Natural Disaster Survival Helped by Renewable Energy
Renewable technologies can help communities survive and recover from natural disasters, providing electric power, hot water and heating and cooling, according to the National Renewable Energy Laboratory.
Under the U.S. Department of Energy, the laboratory’s mission is to provide environmentally and economically sustainable solutions to meet the nation’s future energy needs, and it is a member of the National Council of the Housing Industry — The Supplier 100 of NAHB.
Losses from power disruptions following a natural disaster can account for as much as 40% of the total insured loss for businesses, according to a report by the Lawrence Berkeley Laboratory, and electricity-producing technologies such as photovoltaics and wind can help reduce the impact.
A survey by the University of Southern California to assess the impact of the 1994 Northridge Earthquake, found that the loss of utility services was the fourth-ranked cause of the disruption of businesses, following the inability of employees to get to work, employees dealing with personal matters and damage to the workplace.
A second study by the University of Delaware’s Disaster Research Center found that businesses considered electricity as the most critical “lifeline” service, more essential than telephones, natural gas or water.
The laboratory has gathered numerous examples of how renewable technologies have helped communities deal with natural disasters.
- Photovoltaics. After Hurricane Andrew in 1992, a subdivision in south-Miami, Fla. continued to have working streetlights because they were all PV-powered. These areas became neighborhood gathering spots for a community left without electricity following the storm. Homes equipped with PV systems were able to keep at least minimal services running until electricity from the grid was restored. In several cases, these structures became emergency shelters for surrounding residents who where without power.
In the aftermath of storms, portable PV systems have powered emergency telephone call boxes, advisory radio systems, water pumping and traffic control devices. PV-power systems have also provided security lighting, protecting property from vandals, and have made areas safe for repair work. PV systems have been dispatched to provide power to emergency relief systems.
The laboratory reports that PV systems can replace or supplement diesel and propane generators to provide quiet, reliable power for lighting, fans and refrigeration. “Portable PV systems, if provided to residents and businesses in lieu of generators, may also save lives,” according to the lab. “For example, two deaths resulted from fires started while using candles during the power outage following Hurricane Georges.”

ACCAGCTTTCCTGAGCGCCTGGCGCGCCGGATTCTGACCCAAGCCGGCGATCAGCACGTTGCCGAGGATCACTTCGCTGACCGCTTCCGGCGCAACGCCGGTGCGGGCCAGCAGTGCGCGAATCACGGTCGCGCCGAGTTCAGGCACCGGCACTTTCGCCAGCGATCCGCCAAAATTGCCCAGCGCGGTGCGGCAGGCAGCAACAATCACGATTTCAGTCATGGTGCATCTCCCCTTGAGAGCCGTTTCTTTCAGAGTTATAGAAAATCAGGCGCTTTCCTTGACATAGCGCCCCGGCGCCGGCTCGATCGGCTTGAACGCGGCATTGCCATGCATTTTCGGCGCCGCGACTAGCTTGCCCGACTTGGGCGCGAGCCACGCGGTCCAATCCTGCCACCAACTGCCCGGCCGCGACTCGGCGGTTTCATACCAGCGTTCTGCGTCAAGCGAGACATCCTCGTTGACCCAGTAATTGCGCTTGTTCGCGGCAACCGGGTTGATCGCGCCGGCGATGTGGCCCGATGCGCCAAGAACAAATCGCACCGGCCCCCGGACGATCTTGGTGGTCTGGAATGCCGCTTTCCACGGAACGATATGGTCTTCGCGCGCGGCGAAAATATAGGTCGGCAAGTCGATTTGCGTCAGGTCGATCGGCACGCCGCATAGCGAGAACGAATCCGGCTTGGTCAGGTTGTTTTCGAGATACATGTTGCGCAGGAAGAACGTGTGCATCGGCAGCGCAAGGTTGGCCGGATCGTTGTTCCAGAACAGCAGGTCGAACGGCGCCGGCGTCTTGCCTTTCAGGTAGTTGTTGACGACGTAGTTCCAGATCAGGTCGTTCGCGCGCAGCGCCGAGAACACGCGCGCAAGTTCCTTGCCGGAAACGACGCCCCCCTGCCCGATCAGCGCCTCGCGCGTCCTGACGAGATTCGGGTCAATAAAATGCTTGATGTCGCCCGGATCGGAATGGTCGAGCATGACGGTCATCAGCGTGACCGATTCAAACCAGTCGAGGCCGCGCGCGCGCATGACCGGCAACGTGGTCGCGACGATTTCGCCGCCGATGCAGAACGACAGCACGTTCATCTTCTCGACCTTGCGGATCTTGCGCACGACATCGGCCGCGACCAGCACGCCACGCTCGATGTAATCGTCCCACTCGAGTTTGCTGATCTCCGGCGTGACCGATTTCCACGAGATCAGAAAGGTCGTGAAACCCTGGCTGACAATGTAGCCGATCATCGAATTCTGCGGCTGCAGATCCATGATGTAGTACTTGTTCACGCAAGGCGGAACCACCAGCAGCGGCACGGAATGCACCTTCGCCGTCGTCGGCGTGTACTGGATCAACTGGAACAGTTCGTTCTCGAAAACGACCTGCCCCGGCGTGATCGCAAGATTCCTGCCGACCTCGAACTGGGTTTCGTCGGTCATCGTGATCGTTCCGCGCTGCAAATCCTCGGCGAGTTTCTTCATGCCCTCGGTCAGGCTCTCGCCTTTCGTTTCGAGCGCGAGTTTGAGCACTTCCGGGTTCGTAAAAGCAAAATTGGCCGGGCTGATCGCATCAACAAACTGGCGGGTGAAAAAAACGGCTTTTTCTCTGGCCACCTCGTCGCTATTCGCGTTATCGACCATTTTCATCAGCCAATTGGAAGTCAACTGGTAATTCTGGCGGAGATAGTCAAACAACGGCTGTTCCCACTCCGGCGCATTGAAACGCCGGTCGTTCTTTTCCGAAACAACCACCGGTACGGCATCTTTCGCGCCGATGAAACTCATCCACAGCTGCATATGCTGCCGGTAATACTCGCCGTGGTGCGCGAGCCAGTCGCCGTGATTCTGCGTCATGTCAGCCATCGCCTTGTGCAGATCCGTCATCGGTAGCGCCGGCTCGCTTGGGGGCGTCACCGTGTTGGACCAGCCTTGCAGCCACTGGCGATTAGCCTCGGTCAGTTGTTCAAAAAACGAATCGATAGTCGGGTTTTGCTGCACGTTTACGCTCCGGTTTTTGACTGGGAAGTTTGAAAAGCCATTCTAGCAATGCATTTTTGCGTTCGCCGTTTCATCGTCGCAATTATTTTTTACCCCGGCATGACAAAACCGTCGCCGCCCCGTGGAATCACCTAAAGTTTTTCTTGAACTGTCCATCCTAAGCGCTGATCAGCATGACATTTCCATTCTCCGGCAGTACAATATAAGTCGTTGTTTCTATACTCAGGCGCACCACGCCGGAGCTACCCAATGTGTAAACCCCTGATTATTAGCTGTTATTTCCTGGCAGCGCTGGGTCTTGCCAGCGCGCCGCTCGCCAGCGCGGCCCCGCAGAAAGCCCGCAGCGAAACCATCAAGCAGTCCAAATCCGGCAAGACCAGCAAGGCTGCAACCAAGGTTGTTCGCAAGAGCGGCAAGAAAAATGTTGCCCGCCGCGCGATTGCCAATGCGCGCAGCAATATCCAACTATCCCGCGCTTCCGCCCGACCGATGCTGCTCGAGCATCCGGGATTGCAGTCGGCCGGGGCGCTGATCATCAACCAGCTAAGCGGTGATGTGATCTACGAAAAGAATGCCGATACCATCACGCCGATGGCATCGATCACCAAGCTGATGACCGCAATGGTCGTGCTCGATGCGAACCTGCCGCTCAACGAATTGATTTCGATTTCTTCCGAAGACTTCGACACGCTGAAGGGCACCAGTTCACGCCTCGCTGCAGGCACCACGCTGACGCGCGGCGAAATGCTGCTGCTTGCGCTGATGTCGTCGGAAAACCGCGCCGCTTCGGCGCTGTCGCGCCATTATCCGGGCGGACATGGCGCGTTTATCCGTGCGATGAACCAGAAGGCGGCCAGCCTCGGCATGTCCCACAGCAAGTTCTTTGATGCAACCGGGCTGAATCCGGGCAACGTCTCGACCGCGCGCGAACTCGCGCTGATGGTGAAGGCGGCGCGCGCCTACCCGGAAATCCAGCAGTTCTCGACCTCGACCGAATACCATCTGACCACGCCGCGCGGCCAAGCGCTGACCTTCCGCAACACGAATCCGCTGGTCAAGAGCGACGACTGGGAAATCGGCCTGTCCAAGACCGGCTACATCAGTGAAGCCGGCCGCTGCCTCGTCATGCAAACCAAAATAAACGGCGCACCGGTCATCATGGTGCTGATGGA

- Wind. Through the use of batteries, wind or wind hybrid systems (including PV) can be used to power a home that is independent from the power grid. Wind and PV complement each other well, the laboratory says, because most sunny locations can use PV for power generation during the day, and wind can be used effectively for power generation at night.
When nearly 3 million people were without power during the ice storm in the northeastern United States and southeastern Canada, people with wind power were still up and running, the lab reports. “One home owner in Jefferson County, N.Y. had an independent power system using a wind turbine and batteries, and was able to provide warmth and support for his community (including hot showers and laundry for local emergency personnel). In this country, it took the utility company 25 days to restore power to all its customers.”
- Solar Thermal. “Solar thermal systems can continue to provide some space heating as well as hot water when the grid is unavailable,” the laboratory says. “When coupled with PV or wind to provide electricity, even fan- and pump-driven systems can continue to work.”
The laboratory says that solar thermal technologies can also assist in recovery operations. “Following hurricanes in Florida, portable systems were installed at emergency shelters, providing the hot water necessary for sanitation. Small portable personal systems, long used by the recreational community, have provided welcome hot showers to rescue workers in disaster-relief efforts.”
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